"All right. Tell me what to do again."
I told her. "Now, about my fee."
"Yes, of course."
"Two thousand, exclusive of expenses."
I looked at her. She looked at me. Nobody moved. After twenty or thirty years I said, "Well?"
"I'll get it to you."
I took the checkbook out of the stack of bank paper and pushed it across the table to her. "What's wrong with now?"
A tick started on her right eye. "Do you ... take Visa?"
It was very still in the house. I could hear a single-engine light plane climbing out of Van Nuys Airport to the north. Somewhere down the street a dog with a deep, barrel-chested voice barked. There was a light breeze, but the jasmine was soured by the smog. I slid the checkbook back and looked at it. Most of the couples I know have the husband's name printed out, with the wife's name printed beneath it, two individuals. Theirs read: Mr. and Mrs. Morton K. Lang. There was a balance of $3426.15. All of the stubs were written in the same masculine hand. I said quietly, "Go get a pen and I'll show you how."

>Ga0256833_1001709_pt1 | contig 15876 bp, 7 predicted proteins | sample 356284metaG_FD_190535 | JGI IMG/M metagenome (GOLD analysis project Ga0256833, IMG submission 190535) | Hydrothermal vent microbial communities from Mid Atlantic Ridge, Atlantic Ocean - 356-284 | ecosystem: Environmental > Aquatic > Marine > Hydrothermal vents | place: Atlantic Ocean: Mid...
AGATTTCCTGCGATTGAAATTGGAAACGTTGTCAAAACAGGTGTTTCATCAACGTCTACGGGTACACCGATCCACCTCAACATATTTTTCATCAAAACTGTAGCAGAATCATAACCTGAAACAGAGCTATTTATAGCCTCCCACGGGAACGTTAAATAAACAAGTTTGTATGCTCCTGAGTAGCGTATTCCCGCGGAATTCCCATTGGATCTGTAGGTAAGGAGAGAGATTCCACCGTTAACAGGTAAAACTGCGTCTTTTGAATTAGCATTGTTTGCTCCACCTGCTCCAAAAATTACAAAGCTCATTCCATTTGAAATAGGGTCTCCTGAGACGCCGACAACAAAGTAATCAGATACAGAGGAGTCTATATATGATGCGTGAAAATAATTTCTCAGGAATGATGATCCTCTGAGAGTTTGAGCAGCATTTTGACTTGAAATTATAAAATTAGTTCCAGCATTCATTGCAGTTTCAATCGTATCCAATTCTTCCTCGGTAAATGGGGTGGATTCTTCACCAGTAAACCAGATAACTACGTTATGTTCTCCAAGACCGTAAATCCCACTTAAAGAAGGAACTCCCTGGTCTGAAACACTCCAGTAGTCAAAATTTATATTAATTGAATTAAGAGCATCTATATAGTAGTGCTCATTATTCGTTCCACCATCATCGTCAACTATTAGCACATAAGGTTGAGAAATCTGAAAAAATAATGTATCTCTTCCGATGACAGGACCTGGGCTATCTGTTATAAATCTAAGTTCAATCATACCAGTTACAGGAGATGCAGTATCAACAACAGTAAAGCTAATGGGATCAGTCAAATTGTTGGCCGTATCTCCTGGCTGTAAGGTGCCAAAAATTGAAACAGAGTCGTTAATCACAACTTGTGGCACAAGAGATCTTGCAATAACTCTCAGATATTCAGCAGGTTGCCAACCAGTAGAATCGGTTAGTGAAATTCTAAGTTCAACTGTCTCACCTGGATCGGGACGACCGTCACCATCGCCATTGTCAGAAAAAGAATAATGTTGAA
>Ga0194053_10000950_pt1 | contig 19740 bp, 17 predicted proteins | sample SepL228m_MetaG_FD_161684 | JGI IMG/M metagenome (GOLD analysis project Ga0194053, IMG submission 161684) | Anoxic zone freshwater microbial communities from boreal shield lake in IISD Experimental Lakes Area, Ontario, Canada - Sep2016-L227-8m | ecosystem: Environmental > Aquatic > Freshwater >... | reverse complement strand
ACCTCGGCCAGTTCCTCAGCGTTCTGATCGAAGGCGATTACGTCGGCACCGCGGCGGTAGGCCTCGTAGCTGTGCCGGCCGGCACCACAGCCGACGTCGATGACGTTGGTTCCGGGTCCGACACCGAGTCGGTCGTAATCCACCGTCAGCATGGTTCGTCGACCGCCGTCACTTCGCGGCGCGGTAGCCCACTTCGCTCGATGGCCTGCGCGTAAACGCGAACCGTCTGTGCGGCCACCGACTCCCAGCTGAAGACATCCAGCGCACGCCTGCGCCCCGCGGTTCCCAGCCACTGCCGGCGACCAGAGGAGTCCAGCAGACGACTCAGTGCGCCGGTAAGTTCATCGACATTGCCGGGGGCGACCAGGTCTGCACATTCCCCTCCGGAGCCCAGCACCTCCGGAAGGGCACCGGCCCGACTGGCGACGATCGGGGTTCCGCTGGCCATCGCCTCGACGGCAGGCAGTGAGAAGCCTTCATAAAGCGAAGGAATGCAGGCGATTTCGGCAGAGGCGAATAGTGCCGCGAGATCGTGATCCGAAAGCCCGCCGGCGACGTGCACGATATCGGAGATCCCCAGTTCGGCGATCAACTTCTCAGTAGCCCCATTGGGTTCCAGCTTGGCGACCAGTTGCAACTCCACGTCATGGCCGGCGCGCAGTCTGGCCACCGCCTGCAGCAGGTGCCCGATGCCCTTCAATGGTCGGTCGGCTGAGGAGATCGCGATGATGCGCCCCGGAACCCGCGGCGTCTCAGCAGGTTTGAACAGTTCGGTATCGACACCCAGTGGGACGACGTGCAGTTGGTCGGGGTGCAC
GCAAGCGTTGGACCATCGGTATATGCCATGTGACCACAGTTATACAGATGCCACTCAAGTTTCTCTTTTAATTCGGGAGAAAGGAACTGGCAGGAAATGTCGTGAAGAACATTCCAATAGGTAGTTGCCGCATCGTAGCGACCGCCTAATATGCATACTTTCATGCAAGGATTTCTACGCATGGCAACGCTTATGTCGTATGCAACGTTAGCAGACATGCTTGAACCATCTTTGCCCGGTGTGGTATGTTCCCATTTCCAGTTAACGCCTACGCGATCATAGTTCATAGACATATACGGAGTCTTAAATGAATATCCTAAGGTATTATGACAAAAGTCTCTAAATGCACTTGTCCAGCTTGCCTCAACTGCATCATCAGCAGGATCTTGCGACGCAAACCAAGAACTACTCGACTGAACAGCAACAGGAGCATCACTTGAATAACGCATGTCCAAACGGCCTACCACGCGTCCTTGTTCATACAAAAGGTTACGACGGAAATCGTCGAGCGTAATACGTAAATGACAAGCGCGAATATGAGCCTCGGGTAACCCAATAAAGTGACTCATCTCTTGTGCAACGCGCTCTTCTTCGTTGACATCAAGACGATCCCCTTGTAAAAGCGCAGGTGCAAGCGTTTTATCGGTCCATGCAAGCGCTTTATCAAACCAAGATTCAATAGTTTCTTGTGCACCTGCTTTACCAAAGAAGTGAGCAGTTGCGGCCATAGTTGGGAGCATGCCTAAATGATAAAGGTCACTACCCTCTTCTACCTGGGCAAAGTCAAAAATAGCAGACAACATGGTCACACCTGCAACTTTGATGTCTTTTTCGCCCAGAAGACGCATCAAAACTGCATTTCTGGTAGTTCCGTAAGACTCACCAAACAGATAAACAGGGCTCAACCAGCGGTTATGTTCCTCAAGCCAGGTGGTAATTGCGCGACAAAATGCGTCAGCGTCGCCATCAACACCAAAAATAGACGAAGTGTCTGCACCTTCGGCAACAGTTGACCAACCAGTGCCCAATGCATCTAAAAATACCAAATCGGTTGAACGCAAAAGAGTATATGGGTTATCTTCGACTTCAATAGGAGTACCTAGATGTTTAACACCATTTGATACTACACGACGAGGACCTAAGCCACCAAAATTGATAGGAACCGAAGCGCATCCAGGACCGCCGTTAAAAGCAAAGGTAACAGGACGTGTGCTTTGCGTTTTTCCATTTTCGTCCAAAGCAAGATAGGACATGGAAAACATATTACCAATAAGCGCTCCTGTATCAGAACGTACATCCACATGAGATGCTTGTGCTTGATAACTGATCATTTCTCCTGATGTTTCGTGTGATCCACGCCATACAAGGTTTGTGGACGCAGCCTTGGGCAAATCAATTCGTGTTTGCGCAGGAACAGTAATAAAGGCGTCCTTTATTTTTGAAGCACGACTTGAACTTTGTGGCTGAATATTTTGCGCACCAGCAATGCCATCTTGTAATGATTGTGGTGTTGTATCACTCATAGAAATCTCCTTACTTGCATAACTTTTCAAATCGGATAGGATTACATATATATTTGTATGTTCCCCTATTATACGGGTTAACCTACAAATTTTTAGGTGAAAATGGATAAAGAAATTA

- Robert Crais, The Monkey's Raincoat
Friday, November 18, 2011
Posted on Friday, November 18, 2011